Figure 3
Prediction of growth rates (h−1).

Dynamic flux distributions in MR-1

The dynamic flux distributions in MR-1 were calculated using the bi-level optimization (Figure 4). The carbon flows to extracellular acetate and pyruvate were high when lactate was sufficient (~33% and ~25% of the lactate uptake flux before the carbon substrate switch, respectively). Fluxes into the gluconeogenesis pathway, reductive PP pathway, and ED pathway were mainly for biomass synthesis, and remained approximately constant during the exponential growth phase. In the middle log phase (22~25 hours), when the growth rate reached the maximum, fluxes in the oxidative TCA cycle reached a peak (e.g., ~6 mmol/g DCW/h for succinyl-CoA synthetase) to generate energy and building blocks. When lactate became scarce (25~30 hrs), MR-1 had to utilize its waste metabolites (acetate and pyruvate). During this metabolic shift, most intracellular fluxes started to decrease. In the late log growth phase (30~34 hrs), it was also observed that the glyoxylate shunt was up-regulated compared to TCA cycle fluxes after acetate became the main carbon source for MR-1 growth. The glyoxylate shunt reduced the oxidation of carbon substrate for CO2 production by diverting the carbon flow into a shorter metabolic route. The glyoxylate shunt activity was further confirmed by in vitro enzyme assays at both the mid-log phase (malate synthase activity was 0.18±0.11 µmol/g DCW/min) and the late-log phase (malate synthase activity was 0.37±0.17 µmol/g DCW/min).

Figure 4
Dynamic flux distributions (unit: mmol/g DCW/h) in central metabolic pathways.

Simulation of dynamic 13C-labeling in proteinogenic amino acids

In 13C-labeled tracer experiments, dFBA can be used to predict the isotopomer dynamics in slow turnover metabolites, such as proteinogenic amino acids. During MR-1 growth with [3-13C] lactate, the dynamic metabolism led to variations of labeling patterns in intracellular metabolites (biomass precursors) so that the isotopic labeling in proteinogenic amino acids was continuously changing during cell growth [18]. Here, we simulated the time-integrative labeling patterns in proteinogenic amino acids based on fluxes from dFBA. The predicted isotopomer labeling patterns of five proteinogenic amino acids (Ala, Ser, Glu, Asp, and Gly, at t = 24 and 30 h) are illustrated in Figure 5A and Figure S1. Compared with the experimental measurements, the labeling patterns predicted by dFBA are consistent with the measured labeling patterns, but some lack-of-fit still exists. One of the limitations of the FBA model is that the intracellular pathway is treated as unidirectional, so the effect of exchange fluxes on isotopomer data is neglected. Considering that some in vivo reactions could be bi-directional, we implemented exchange coefficients for four pathways (e.g., the anaplerotic pathway: pyruvate→malate) in the model to improve the simulation of 13C-labeling (Table 2). After introduction of the exchange coefficients, the measured and the simulated isotopomer data for proteinogenic amino acids matched (R2 = 0.9619, Figure 5B).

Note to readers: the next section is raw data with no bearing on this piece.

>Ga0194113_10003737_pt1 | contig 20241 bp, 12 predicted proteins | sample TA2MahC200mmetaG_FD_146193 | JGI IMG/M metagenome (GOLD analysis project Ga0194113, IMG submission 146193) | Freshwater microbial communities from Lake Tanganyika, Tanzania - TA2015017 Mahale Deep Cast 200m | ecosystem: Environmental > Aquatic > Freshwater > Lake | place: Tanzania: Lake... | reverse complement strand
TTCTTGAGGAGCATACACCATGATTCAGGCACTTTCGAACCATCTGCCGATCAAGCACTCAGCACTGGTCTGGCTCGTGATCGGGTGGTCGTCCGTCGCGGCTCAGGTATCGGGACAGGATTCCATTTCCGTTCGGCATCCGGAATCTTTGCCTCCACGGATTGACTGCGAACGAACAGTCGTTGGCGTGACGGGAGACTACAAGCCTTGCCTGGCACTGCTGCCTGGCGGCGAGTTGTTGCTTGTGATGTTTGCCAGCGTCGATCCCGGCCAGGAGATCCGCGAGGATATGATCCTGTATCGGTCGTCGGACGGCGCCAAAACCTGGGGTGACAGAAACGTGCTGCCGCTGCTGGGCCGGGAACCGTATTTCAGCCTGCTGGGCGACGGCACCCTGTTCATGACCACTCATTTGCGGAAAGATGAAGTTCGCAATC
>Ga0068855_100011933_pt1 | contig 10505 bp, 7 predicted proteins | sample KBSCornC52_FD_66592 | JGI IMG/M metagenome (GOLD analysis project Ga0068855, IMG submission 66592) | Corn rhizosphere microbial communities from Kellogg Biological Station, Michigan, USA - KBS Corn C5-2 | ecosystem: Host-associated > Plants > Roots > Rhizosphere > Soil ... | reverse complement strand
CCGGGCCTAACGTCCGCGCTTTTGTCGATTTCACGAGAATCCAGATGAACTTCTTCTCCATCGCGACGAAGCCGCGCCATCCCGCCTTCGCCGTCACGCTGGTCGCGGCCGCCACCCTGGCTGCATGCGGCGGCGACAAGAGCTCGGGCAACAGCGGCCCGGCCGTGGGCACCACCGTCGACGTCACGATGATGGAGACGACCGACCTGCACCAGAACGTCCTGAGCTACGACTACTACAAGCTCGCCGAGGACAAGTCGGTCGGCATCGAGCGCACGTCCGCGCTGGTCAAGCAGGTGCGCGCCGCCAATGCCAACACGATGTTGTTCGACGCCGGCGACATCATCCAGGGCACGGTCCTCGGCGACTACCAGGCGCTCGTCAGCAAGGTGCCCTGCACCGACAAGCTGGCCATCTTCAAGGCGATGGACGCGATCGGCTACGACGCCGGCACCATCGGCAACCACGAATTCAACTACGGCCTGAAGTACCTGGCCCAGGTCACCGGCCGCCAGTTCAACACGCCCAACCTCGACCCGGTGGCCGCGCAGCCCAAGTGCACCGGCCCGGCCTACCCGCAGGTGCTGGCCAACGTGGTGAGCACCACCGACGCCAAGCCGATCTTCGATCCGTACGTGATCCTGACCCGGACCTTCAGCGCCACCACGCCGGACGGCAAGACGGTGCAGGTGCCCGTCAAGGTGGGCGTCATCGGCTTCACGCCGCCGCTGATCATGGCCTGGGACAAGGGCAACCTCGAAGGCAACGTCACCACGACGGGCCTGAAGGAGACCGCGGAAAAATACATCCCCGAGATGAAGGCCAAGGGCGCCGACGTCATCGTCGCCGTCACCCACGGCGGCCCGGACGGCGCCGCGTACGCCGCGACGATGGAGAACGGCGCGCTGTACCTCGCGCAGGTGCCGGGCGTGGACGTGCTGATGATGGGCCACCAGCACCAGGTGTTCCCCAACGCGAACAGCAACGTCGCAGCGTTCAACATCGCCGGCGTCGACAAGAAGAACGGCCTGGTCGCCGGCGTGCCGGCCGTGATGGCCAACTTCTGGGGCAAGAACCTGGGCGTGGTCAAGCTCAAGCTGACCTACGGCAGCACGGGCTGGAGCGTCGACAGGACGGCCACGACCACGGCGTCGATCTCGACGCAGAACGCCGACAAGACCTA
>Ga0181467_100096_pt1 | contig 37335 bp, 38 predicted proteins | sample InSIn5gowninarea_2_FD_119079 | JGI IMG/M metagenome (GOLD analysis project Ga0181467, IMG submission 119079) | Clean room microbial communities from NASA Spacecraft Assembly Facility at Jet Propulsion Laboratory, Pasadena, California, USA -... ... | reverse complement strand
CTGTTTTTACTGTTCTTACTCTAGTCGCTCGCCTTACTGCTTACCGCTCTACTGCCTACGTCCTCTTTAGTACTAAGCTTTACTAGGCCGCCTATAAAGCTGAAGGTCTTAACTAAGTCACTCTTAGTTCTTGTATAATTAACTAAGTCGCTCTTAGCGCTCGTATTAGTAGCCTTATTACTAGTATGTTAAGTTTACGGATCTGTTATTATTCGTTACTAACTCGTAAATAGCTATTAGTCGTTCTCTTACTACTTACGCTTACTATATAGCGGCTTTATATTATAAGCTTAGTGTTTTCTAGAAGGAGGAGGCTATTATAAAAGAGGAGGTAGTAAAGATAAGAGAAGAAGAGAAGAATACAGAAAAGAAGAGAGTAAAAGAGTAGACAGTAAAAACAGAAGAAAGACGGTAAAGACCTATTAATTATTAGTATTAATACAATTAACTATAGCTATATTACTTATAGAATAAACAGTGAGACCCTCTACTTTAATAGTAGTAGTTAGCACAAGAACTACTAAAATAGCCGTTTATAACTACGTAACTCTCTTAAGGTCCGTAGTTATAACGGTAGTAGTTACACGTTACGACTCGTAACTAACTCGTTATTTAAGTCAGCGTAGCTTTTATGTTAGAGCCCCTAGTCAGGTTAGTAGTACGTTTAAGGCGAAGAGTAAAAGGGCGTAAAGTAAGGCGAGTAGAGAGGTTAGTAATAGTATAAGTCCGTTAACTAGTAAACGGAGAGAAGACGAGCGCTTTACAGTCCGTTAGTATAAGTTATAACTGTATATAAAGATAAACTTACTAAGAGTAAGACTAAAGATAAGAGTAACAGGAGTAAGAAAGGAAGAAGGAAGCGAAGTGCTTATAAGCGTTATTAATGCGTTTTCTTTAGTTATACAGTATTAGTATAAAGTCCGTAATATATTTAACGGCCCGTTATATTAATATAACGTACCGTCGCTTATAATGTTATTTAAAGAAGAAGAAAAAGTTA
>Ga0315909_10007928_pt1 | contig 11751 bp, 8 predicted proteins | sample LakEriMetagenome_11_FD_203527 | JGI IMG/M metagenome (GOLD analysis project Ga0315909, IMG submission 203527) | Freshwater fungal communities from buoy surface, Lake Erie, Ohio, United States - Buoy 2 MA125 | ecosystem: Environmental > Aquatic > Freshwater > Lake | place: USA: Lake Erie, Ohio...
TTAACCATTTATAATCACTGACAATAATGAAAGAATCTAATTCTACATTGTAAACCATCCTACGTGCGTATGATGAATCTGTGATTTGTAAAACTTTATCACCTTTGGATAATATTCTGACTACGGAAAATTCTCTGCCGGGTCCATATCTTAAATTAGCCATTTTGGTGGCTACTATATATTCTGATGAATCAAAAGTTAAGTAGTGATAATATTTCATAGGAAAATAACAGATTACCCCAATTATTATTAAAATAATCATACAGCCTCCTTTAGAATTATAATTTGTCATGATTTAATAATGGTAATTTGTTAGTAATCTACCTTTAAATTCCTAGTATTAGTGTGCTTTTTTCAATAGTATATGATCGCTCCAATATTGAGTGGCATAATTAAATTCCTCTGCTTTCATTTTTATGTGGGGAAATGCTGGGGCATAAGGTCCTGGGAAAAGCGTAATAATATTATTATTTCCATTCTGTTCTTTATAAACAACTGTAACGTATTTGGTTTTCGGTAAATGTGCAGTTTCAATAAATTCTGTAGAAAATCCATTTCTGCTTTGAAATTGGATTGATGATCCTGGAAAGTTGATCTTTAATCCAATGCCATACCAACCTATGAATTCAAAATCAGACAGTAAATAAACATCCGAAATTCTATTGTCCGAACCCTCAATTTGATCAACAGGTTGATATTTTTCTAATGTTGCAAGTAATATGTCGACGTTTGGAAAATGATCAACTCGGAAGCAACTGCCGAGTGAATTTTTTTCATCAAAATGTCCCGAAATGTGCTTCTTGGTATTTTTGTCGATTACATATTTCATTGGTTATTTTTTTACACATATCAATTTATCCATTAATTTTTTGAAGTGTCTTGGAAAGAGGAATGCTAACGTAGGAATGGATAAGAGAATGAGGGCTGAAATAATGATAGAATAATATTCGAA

Figure 5
Experimentally observed and simulated isotopomer labeling patterns [M-57]+ in proteinogenic amino acids.
Table 2
Exchange coefficients for key metabolic pathways of MR-1.

Discussion

dFBA models have been developed to describe the dynamic metabolism of E.coli [10], Saccharomyces cerevisiae [19], Lactococcus lactis [12], and even for a more complicated coculture system of E.coli and Saccharomyces cerevisiae [20]. In this study, we developed dFBA for analyzing metabolic states of S. oneidensis MR-1. The time-dependent inflow/outflow fluxes for dFBA can be constrained by either a Monod model or other empirical models (such as polynomial-fitting to the measurement data [21]). The Monod model is suitable to uncover kinetic properties of a scale-up bioprocess and empowers the dFBA to correlate the bioprocess parameters (such as nutrient concentrations and inhibition coefficients) with intracellular metabolism analysis. The integration of the Monod model and dFBA can decipher and predict cell metabolisms in response to batch fermentation conditions.